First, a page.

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Jose Gallegos

GALLEGOS RUBIO, Jose M. ( -1925) was "one of [the Mexican government’s] leading scientists" from the National Museum, Mexico City (San Diego Union, April 20, 1924). The April trip to the Coronado Islands was the first official trip with the San Diego Natural History Museum; however Prof. Gallegos had made trips with Mr. Huey prior to this. Gallegos died tragically of malaria the next year, while studying a locust plague in southern Mexico (San Diego Union Oct 2, 1925).

Records of many of Gallegos’ trips in association with the San Diego Natural History Museum are held in the SDNHM Library, in the form of L.M. Huey’s field notes and photographs. The Library also holds a copy of Prof. Gallegos’ report on trips to Sierra San Pedro Martir and Guadalupe Island with L.M. Huey in June and July 1923. The report is typewritten, in Spanish, and illustrated with Huey’s photographs, hand-annotated by Gallegos.

Gallegos participated in G Dallas Hanna. Expedition to Guadalupe Island, 1922

Gallegos represented the National Museum of Mexico.

Participants included:

  • Captain Victor Angulo Tecate

On the way back from Isla Guadalupe, the expedition visited: Isla Cedros, Islas San Benito, Isla Natividad, Isla San Roque, Isla Asuncion, Isla Magdalena and Isla Margarita.

The highest mountain on Clarion Island, Revillagigedo Islands, is named Mount Gallegos in his honor. It rises to 100 feet in elevation.

GALLEGOS RUBIO Collected on:

Isla Natividad Jose M. Gallegos Rubio AMNH August 3, 1922 AMNH-173916 Puffinus opisthomelas Birds

In the News~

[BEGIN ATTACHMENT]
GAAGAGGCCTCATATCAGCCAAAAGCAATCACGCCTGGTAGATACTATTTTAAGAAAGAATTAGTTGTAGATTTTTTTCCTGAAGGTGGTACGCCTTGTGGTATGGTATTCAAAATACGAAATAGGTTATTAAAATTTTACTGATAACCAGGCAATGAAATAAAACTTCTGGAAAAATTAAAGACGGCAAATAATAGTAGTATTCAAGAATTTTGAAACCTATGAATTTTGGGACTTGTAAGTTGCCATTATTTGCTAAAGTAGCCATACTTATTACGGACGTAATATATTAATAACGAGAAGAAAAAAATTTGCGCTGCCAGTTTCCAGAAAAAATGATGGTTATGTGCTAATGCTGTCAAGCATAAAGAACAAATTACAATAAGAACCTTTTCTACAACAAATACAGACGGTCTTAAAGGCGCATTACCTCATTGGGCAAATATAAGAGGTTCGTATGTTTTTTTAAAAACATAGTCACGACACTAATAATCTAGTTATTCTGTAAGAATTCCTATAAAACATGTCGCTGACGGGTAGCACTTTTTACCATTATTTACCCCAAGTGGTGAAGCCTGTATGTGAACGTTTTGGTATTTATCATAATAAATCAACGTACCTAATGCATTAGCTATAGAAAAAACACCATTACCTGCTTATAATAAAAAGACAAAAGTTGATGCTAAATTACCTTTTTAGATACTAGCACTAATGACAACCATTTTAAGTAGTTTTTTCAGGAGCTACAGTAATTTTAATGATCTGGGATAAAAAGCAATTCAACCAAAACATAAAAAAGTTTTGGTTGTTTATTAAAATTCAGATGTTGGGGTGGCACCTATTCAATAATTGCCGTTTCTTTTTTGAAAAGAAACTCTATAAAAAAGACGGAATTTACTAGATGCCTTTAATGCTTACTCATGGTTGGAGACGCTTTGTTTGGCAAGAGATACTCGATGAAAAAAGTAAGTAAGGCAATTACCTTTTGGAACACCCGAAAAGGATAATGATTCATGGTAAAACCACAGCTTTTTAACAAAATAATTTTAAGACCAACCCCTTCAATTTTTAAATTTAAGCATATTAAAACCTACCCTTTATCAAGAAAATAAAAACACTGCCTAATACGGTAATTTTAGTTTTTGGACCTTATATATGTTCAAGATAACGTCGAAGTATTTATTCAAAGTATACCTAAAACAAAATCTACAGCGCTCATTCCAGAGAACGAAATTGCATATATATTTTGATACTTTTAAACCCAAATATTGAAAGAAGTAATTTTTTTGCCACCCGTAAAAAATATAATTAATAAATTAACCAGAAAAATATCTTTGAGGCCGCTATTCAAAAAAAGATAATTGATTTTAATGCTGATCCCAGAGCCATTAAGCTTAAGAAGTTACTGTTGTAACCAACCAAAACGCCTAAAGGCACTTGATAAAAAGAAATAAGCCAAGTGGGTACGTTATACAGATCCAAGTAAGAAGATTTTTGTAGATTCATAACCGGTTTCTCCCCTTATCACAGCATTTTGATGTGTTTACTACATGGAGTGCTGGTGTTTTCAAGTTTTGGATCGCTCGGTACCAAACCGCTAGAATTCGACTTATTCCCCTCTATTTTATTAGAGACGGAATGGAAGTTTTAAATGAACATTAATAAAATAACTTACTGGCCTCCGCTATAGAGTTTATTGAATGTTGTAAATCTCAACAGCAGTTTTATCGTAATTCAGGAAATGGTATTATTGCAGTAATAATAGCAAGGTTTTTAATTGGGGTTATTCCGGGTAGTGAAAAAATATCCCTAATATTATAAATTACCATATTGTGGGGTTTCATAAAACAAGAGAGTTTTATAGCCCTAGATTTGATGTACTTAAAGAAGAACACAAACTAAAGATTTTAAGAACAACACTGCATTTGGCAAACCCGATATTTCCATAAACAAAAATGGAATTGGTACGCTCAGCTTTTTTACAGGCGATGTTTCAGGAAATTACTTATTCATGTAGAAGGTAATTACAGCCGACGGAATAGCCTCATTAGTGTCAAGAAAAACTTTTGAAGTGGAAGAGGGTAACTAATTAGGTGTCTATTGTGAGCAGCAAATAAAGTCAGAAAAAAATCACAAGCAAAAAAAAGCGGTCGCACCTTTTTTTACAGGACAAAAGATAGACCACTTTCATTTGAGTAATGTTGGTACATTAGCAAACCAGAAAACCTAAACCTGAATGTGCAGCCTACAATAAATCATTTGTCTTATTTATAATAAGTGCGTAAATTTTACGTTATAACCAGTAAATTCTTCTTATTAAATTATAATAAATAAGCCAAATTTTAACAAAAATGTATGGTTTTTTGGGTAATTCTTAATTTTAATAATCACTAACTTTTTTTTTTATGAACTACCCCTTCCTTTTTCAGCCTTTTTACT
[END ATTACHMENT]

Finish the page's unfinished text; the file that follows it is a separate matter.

October 2, 1925 [San Diego Union]: “Mexican biologist dies, martyr to his science. Stricken in plague district; Prof. Gallegos, friend of Zoo, well known here. A martyr to science, Prof. Jose M. Gallegos, one of Mexico's foremost scientists who spent several years here while carrying on biological investigation for his government, died recently at Payo Obispo [Chetumal on the east coast of the Yucatan Peninsula] where he had gone to study a locust plague devastating that part of southern Mexico. Prof. Gallegos went into the malaria-ridden region and while he was at work contracted malaria, which brought his death. News of the passing of the prominent scientist, who was known here for the great interest he took in the San Diego zoo and who was responsible for obtaining many unusual specimens, including the elephant seal, was received yesterday by Dr. Harry M. Wegeforth, with whom Prof. Gallegos worked in carrying on his biological investigations. Prof. Gallegos came here primarily to study biological resources of Lower California and made many trips to the little known islands off the Mexican coast as well as into the interior of Lower California. During his investigation, which occupied many months, he took a real interest in the San Diego zoo and cooperated with its efforts to obtain unique specimens from Mexico territory. He assisted in getting permission to bring the elephant seals from Guadalupe and was one of the party that made the trip to the island. One of the seals is now in the big pond at the zoo, the gift of the Mexican government. After his work here, Prof. Gallegos went back to Mexico City where he had been but a short time when the locust plague swept part of southern Mexico. Although knowing that the region was an unhealthy one, Prof. Gallegos volunteered to go south to study and report on the plague. During his stay here Prof. Gallegos made a host of friends, not only among scientists but among others as well. News of his death was received with surprise and sorrow. ”